I picked up the Anniversary Edition of Rise of the Runelords, the very first Pathfinder adventure path. This is my review of the third module, Hook Mountain Massacre.
In the third module of the Runelords adventure path (chapter 3 in the Anniversary Edition), the players go up against a horde of inbred ogres to save a frontier fort. Given that most of this adventure takes place in the great outdoors, it feels almost like a sandbox, at least insofar as any non-linear adventure often leads to unexpected player choices.
In this adventure, the players venture into the wilderness ostensibly to check up on Fort Rannick, an outpost guarding the civilised world from the chaos of the wilderness. The players do have to journey to the fort, though, and before arriving at the fort they're meant to run into a household of murderous ogres who have, as it turns out, abducted some soldiers from the fort. The GM can place the ogre household anywhere, so you can force the players to at least come within range of the house, and you can probably goad them into the house one way or another.
Assuming that happens, there's a truly horrifying and unsettling family of inbred ogres for the players to defeat, and not one or two but three NPCs for them to rescue. I'll admit, I don't love the idea of NPCs joining the party for any extended amount of time. I find party NPCs to be awkward at best, and a GM burden during combat (I know, I can just assign them to players, but then they become player burdens), so I'm not sure I would bother with the NPCs surviving. One NPC in particular harbours a dark secret that's somewhat significant to the story, or at least to a subplot, so I think I'd probably have two NPCs dead on arrival, and a dying confession from the third. A better GM than I could probably do a lot more with these characters, and I think in theory they could make for a more immersive experience as the players travel further into what is now known to be compromised territory.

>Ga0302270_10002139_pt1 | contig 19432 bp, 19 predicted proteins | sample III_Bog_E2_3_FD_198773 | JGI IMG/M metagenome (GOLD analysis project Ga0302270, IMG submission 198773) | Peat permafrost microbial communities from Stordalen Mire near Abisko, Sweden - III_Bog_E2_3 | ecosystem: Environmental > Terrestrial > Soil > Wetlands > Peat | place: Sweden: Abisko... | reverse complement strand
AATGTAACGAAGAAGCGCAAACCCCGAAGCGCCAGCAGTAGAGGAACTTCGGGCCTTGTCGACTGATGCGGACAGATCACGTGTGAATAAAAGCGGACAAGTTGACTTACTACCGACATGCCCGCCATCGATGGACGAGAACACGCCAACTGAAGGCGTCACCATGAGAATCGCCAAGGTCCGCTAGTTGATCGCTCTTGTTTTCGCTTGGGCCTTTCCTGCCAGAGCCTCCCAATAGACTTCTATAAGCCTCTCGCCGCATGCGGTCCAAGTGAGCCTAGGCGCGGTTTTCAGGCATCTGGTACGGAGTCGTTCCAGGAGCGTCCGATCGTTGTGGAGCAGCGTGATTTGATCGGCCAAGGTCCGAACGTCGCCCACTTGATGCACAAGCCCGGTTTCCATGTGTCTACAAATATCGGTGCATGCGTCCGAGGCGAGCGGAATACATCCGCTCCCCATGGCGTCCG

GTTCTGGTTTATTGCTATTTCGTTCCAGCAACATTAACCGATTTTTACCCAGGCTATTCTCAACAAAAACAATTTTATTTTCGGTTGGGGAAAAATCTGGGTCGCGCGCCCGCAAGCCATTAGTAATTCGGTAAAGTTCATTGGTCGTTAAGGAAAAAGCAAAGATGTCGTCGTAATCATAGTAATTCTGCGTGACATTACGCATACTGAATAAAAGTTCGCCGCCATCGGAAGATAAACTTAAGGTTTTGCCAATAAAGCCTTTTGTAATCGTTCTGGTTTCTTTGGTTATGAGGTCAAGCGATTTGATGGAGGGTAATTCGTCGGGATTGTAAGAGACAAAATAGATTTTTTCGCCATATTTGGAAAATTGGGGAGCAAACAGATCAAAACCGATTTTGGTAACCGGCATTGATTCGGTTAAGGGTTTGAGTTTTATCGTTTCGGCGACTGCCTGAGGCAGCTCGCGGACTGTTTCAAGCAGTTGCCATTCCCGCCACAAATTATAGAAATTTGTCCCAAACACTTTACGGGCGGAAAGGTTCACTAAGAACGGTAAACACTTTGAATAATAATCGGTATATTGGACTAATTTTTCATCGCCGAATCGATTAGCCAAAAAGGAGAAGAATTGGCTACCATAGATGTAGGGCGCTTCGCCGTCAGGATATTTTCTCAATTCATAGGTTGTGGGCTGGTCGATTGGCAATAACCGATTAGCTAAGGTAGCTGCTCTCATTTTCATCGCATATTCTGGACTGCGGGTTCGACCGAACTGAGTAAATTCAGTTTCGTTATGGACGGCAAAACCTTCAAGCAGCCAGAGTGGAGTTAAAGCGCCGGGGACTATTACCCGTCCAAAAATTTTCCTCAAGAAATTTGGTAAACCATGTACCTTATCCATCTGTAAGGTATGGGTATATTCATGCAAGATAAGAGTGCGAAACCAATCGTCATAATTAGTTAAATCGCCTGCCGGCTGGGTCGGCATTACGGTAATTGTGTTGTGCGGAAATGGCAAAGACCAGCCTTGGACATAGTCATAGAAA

The next stop is Fort Rannick itself. The fort could take several sessions, should the players decide on extended surveillance. This reminds me a little of the giant encampment in the Giantslayer adventure path. In fact, this segment of the adventure embodies one of my favourite kinds of gameplay. I think of it as Shadowrun-style gaming: players have to investigate and scout out their target, weigh their options, collaborate and debate, accounting for even unforeseen circumstances, until they settle on a brilliant scheme that ensures them success.
And then, several hours or game sessions later, they execute the plan. What could possibly go wrong?
A lot can go wrong, but no matter what happens, it's such a supremely satisfying experience for both players and GM to see, essentially, a simulation play out. The PCs are going into a pre-programmed area that changes based on what player choices trigger. And even when players stick exactly to plan, there are always some unexpected surprises. It's like a heist movie, only a lot more tense (and fun) because you're in it.
In the end, the players learn that the fort got overthrown thanks to a little bit of human error and a little bit of betrayal. Most importantly, they learn that the invasion points to a far greater plot threatening Turtleback Ferry. Well, that's how these adventures progress, after all, so it's not too surprising. Connections to the actual plot of the adventure are still tenuous, but players are probably starting to assemble a few clues that at least hint at something deeply sinister. In just two chapters, the ultimate goal becomes clear.
This was a good read. Disturbing and ugly and filled with evil your players will definitely want to clear out of Golarion, and a good variety of gameplay options.